By Tian Dayton, Ph.D., Psychologist, Author, Psychodramatist, Senior Fellow at The Meadows

Grief that is out in the open, that is part of the natural cycle of life or part of one of life’s tragic circumstances has a dignity to it. The person experiencing a loss feels that they have a right to grieve and to accept caring and attention from those they love.

Published in Blog Articles
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What’s Love Got To Do With It?

By Jean Collins LCSW, LISAC, CSAT, Executive Director of Rio Retreat Center at The Meadows

What is love addiction and love avoidance and what does it have to do with love anyway? For women who struggle with self-defeating relationship patterns, things can get very muddy in this area. Fortunately for women whose lives have become unmanageable, Willow House at The Meadows offers an intimate inpatient treatment experience to help them regain control.

Published in Blog Articles

By Alexandra Katehakis, Ph.D.(c), MFT, CST-S, CSAT-S, Senior Fellow at The Meadows

For decades, researchers have struggled to define the unconscious processes of irrational love paramount in myths and fairy tales. Lovers in these stories are portrayed as love struck, driven to tantrums or immature behavior, wholly bewitched by the spell of the beloved. The psychologically tormented, unstable duo is incapable of secure, mature love, rendering them unable to function until they are driven to insanity and, at times, even to death.

Published in Blog Articles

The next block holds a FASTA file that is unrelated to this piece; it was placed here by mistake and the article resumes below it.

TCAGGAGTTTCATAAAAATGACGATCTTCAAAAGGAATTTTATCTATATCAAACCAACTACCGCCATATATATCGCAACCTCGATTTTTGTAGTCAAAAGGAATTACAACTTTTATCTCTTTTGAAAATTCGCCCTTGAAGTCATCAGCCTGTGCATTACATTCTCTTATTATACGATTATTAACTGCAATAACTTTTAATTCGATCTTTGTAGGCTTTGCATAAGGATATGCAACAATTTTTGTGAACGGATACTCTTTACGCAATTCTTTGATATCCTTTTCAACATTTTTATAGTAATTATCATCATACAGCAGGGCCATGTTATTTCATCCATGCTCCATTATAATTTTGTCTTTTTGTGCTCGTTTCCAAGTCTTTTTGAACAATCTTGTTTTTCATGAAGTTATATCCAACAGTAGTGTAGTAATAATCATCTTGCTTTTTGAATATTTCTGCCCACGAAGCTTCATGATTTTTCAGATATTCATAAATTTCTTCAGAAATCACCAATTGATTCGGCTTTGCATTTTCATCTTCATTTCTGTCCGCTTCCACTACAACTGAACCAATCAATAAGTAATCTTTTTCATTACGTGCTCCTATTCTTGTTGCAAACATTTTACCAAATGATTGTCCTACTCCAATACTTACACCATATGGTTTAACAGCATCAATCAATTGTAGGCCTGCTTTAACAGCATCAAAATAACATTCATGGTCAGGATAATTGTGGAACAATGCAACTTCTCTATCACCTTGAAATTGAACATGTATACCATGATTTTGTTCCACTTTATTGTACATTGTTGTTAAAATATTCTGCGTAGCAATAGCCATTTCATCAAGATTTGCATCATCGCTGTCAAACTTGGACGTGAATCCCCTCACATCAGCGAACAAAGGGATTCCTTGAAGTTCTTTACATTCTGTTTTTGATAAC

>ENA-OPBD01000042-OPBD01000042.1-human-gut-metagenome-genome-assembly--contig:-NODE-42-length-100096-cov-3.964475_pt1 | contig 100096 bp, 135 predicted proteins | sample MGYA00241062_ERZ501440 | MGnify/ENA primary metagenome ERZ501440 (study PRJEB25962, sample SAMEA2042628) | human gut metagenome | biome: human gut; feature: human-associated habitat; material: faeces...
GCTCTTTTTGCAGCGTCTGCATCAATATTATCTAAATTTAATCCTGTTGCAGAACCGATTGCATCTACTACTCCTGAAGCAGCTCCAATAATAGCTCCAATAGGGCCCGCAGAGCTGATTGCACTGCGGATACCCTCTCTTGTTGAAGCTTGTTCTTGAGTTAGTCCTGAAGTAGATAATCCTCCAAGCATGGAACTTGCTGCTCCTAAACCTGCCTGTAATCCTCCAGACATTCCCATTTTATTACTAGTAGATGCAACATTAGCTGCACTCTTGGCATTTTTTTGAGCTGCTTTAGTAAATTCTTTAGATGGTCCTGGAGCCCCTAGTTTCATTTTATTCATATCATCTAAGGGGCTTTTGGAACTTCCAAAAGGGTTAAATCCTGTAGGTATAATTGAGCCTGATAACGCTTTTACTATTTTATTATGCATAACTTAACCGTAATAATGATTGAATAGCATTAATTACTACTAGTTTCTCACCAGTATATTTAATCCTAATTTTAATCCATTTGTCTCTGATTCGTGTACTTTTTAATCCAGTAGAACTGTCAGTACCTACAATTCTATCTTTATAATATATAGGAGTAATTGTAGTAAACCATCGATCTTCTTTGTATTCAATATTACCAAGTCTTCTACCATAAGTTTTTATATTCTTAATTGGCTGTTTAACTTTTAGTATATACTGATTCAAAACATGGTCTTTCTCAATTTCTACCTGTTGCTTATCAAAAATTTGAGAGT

By Dan Griffin, MA, Senior Fellow at The Meadows

When I went to school to learn how to work with people with addictive disorders I got a lot of great guidance: Brain science. Family systems. Motivational Interviewing. Models of Change. Working with the criminal justice population. Working with women. Cultural influences on addiction and recovery.

Published in Blog Articles

By Shahida Arabi, M.A., Author

“Many abused children cling to the hope that growing up will bring escape and freedom. But the personality formed in the environment of coercive control is not well adapted to adult life. The survivor is left with fundamental problems in basic trust, autonomy, and initiative. She approaches the task of early adulthood - establishing independence and intimacy - burdened by major impairments in self-care, in cognition and in memory, in identity, and in the capacity to form stable relationships. She is still a prisoner of her childhood; attempting to create a new life, she reencounters the trauma.”
– Judith Herman, Trauma and Recovery: The Aftermath of Violence – from Domestic Violence to Political Terror

Published in Blog Articles
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